Castle, Chief Judge, and Duffy, Senior Circuit Judge and Kiley, Circuit Judge.
This appeal arises from an interpleader action brought by American Casualty Company to determine the beneficiaries of a $50,000 life insurance policy issued to appellant, MSL Industries, on the life of Elmer E. Stanley, a plant manager of MSL's Howard Industries Division. The executor of Mr. Stanley's estate, the First National Bank of Kenosha, Wisconsin, claimed all the proceeds, and MSL claimed half the proceeds. The district court, in an opinion reported at 283 F. Supp. 757 (E.D. Wis. 1968), awarded all of the proceeds of the policy to the estate.
MSL paid the premium on the insurance policy in question under a plan in which life insurance was provided for selected employees. MSL alleges that under the plan the employees selected were required to name MSL, which was also the policy holder, beneficiary of half the proceeds. It is claimed that Mr. Stanley failed to sign the usual beneficiary form since he left for vacation before the forms were supplied by the insurance company. While on vacation, Mr. Stanley died in a fire at sea and thus never signed a beneficiary form. The policy provided that in absence of designation of a beneficiary, the proceeds would be payable to the estate.
At trial, MSL adduced evidence showing its consistent requirement that it be designated beneficiary of half the proceeds of the insurance policies it purchased for employees. MSL also set forth, in an offer of proof, that the Vice President of Marketing of the Howard Industries Division would have testified that he had explained the plan to Stanley, who orally agreed to designate MSL as beneficiary of half the proceeds. The district court, however, sustained the estate's objection to this testimony on the basis of the Wisconsin Dead Man's Act, Wisconsin Stat. Ann. § 885.16.
Although the court below later reversed its decision on the applicability of the Dead Man's Act, it held that "even on the assumption that MSL proved all that it offered to prove, it would still not be entitled to judgment in this action" since it did not "establish its claim to equitable entitlement by a clear and convincing showing." 283 F. Supp. at 759, 760.
The first issue on appeal is whether the district court was correct in holding the Wisconsin Dead Man's Act inapplicable. That statute provides that "no stockholder, officer or trustee of a corporation from, through or under whom" the corporation derives its beneficial interest is competent to testify as to transactions with a deceased person. The district court found that the Vice President of Marketing of the Howard Industries Division, W. Arthur Ernst, "was neither a director, officer, nor shareholder of MSL and hence does not fall within the coverage of the Wisconsin Dead Man's Act." 283 F. Supp. at 759. We agree.
First of all, Ernst, who had once been a stockholder of MSL, had sold his stock by the time of trial, thus removing any objection on the ground that he was a stockholder of the corporation. Will of McNaughton, 138 Wis. 179, 188, 118 N.W. 997, reh'g denied, 120 N.W. 288 (1908). Second, there is no contention that Ernst was a trustee of MSL. Finally, Ernst was only an officer of MSL's unincorporated Howard Industries Division, not of the corporation itself.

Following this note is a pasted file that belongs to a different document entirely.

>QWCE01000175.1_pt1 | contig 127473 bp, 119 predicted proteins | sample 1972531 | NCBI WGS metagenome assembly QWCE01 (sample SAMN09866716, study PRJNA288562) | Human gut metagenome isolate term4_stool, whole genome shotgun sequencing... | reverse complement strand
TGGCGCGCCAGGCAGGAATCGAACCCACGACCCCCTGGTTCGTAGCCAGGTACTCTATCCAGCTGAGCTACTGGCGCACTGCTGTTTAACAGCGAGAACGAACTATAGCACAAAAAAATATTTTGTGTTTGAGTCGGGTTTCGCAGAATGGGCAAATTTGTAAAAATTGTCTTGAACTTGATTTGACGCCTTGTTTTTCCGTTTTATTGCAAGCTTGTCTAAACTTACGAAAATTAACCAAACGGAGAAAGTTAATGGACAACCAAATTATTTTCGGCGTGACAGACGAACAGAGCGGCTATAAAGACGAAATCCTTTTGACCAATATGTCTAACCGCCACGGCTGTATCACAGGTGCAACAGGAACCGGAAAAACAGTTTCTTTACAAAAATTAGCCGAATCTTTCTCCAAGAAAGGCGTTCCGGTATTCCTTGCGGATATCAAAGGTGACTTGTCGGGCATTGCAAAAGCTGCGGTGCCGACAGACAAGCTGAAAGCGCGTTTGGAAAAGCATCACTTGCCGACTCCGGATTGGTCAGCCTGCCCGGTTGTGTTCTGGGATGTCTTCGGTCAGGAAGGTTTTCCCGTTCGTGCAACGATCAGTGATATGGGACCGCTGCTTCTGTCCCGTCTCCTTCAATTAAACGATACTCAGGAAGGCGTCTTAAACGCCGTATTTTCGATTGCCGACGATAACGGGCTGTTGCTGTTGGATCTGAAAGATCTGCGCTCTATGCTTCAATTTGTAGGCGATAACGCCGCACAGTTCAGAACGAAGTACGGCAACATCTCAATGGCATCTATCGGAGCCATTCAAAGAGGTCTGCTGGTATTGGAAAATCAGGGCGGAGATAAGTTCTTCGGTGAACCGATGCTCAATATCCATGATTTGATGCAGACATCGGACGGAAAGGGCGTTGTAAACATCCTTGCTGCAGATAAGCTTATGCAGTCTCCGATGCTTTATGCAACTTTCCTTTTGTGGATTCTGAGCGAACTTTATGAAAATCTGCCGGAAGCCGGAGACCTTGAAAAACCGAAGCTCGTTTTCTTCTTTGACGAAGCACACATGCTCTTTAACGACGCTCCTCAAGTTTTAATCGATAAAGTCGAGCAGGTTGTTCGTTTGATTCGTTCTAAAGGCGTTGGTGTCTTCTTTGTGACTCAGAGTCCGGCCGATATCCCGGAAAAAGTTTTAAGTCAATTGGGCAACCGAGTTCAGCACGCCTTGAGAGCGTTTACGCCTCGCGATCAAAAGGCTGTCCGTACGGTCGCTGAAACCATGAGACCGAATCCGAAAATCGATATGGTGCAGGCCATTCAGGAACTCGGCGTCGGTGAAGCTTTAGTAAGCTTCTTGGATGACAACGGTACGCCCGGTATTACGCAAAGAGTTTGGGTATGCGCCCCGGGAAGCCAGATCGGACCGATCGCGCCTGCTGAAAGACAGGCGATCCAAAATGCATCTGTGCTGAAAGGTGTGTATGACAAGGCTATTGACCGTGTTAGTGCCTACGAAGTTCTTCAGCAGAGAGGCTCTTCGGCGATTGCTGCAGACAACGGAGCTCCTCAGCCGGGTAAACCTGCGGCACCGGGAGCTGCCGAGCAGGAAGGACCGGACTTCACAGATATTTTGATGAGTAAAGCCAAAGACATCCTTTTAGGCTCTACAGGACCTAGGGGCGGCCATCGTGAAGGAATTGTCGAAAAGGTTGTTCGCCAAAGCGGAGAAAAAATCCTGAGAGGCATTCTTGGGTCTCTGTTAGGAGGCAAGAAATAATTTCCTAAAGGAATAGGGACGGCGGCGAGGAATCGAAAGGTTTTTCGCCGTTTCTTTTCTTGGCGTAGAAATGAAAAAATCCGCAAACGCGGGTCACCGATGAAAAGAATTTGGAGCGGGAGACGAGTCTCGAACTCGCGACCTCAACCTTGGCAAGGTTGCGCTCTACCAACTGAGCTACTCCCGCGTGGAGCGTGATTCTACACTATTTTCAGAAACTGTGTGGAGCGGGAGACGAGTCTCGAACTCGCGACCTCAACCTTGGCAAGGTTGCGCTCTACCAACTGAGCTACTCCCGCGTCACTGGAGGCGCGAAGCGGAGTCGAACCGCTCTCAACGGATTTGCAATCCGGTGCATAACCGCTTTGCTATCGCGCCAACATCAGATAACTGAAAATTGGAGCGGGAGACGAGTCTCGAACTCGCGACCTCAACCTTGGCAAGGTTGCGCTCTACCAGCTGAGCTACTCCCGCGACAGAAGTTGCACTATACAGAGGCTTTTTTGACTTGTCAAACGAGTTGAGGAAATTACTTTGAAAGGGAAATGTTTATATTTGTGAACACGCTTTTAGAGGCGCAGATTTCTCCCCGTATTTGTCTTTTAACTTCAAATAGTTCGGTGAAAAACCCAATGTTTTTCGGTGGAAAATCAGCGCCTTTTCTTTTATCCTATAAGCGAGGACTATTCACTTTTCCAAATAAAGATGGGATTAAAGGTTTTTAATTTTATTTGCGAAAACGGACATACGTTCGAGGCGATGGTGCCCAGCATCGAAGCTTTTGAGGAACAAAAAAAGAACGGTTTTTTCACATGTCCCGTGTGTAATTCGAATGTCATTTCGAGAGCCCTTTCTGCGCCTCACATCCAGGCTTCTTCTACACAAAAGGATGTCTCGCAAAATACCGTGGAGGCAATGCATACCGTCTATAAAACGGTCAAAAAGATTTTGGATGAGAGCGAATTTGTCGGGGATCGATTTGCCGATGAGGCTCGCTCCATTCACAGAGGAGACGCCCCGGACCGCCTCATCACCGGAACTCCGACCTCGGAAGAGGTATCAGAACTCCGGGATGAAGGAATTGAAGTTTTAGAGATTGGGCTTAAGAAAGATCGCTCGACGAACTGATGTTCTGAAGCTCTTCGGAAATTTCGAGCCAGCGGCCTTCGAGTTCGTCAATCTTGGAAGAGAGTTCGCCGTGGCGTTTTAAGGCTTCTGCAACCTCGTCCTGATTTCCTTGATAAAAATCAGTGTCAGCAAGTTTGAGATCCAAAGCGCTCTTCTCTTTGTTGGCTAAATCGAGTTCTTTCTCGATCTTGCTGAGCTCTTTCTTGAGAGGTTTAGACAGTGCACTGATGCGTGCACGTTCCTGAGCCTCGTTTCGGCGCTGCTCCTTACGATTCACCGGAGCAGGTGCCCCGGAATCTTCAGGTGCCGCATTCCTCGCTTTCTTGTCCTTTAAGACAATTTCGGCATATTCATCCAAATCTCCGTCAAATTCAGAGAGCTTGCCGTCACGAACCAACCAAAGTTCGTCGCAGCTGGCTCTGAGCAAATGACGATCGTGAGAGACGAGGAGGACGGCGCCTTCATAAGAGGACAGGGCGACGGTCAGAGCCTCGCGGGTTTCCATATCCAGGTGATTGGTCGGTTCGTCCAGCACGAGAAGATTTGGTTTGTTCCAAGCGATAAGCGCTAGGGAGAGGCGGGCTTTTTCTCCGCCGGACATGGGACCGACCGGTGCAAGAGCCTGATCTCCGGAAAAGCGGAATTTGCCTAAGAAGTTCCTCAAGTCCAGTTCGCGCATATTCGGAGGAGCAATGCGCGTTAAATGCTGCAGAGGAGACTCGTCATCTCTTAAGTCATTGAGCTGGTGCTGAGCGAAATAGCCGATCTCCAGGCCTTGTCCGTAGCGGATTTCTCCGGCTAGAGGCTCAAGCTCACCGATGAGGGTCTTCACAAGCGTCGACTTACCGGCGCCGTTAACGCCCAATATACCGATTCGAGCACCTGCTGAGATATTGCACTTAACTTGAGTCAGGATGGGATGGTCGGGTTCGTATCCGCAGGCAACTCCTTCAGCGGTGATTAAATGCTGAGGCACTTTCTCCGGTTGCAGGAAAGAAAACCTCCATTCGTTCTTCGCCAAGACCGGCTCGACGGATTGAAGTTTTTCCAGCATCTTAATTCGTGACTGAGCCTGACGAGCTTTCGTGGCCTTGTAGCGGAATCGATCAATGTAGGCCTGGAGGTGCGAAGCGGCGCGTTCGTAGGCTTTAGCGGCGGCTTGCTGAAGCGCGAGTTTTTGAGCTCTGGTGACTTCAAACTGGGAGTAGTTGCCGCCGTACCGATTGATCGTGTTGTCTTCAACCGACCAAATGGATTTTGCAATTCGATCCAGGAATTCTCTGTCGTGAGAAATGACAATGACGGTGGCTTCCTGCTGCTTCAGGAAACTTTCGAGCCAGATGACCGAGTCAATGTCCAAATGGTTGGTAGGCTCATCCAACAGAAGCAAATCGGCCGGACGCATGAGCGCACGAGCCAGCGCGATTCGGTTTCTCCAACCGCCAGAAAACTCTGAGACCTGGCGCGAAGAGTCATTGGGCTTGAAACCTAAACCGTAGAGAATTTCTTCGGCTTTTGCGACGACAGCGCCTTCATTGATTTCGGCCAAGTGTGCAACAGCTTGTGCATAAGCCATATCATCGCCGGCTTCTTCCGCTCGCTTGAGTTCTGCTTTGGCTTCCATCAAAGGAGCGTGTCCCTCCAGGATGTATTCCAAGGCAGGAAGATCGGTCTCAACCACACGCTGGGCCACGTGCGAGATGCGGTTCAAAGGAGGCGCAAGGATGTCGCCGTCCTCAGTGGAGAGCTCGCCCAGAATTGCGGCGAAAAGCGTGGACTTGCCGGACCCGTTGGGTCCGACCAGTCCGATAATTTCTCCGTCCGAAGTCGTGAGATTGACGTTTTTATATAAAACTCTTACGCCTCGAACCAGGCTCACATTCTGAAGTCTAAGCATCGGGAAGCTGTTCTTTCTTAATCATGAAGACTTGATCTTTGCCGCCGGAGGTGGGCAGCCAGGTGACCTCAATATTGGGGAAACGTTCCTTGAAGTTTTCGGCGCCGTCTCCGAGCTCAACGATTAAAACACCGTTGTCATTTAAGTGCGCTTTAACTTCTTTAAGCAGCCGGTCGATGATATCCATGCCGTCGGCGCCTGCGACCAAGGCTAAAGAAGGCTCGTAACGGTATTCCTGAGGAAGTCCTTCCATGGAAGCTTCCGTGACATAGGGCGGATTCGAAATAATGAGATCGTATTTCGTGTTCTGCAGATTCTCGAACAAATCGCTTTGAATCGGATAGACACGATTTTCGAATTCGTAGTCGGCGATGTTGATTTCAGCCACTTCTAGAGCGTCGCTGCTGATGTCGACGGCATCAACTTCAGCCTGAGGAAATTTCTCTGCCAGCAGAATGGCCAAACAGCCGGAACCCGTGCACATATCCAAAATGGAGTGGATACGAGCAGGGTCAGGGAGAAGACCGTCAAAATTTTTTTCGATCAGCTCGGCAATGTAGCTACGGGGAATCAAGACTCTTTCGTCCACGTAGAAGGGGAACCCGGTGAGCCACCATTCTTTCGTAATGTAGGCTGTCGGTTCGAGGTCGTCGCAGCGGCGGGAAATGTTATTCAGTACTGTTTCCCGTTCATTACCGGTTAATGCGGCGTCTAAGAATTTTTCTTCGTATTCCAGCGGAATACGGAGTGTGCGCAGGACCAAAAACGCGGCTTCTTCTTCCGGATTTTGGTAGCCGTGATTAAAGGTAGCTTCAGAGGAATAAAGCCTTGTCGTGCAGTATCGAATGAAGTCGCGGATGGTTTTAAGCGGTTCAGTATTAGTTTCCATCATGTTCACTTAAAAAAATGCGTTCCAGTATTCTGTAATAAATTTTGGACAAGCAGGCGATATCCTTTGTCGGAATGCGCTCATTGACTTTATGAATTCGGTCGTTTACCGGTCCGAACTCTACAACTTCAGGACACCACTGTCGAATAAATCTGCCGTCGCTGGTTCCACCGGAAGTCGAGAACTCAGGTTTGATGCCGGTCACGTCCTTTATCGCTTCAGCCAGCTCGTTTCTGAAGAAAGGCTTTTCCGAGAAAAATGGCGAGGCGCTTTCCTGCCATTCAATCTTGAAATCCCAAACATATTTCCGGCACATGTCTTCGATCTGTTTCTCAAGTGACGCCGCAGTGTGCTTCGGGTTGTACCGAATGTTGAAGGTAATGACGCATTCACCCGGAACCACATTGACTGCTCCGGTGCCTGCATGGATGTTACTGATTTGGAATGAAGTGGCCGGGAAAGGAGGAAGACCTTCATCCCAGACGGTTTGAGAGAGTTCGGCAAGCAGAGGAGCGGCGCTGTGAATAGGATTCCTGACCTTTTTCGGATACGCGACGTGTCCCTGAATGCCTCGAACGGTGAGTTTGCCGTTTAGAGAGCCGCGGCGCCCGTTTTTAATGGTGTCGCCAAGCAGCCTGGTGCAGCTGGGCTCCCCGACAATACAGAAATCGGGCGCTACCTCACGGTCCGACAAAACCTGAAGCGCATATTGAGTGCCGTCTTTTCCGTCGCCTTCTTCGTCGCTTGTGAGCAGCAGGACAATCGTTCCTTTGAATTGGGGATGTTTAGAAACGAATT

Since statutes in derogation of the common law, such as the Dead Man's Act, must be strictly construed, Treglown v. Dept. of Health & Social Services, 38 Wis. 2d 317, 156 N.W. 2d 363, 368 (1968), and since Mr. Ernst does not fall within the generally accepted meaning of a corporate officer, we hold that he does not fall within the coverage of the statute and therefore his testimony should have been admitted.
We come, then, to the issue of whether the district court applied the correct legal principles in finding for the estate. We hold that it did not, and accordingly reverse the judgment entered below and remand the case for further proceedings.
The district court held that even if MSL proved all that it offered to prove, the estate would still be entitled to all the proceeds. Thus, the issue is whether MSL, the holder and purchaser of the policy, would be entitled to half the proceeds by virtue of an oral agreement on the part of the insured, Mr. Stanley, to designate MSL as beneficiary of half the proceeds. The court below relied on the following pertinent provisions of the policy:
"Entire Contract; Changes: This Policy (including the endorsements and attached papers) and the Application of the Policyholder constitute the entire contract between the parties, and any statement made by the Policyholder shall be deemed a representation and not a warranty. No such statement shall avoid the insurance or reduce the benefits under this Policy or be used in defense to a claim hereunder unless it is contained in a written application. No change in this Policy shall be valid unless approved by an executive officer of the Company and unless such approval be endorsed hereon or attached hereto. No agent has authority to change this Policy or to waive any of its provisions.
"Indemnity for loss of life will be payable in accordance with the beneficiary designation and the provisions respecting such payment which may be prescribed herein and effective at the time of payment. If no such designation or provision is then effective, such indemnity shall be payable to the estate of the Insured Person.
"Designation and Change of Beneficiary; Assignment: The Insured Person shall have the right, on forms furnished to the Policyholder by the Company, to designate a beneficiary or beneficiaries. The right to change of beneficiary is reserved to the Insured Person. . . . No change of beneficiary or assignment of interest under the Policy shall be binding upon the Company ...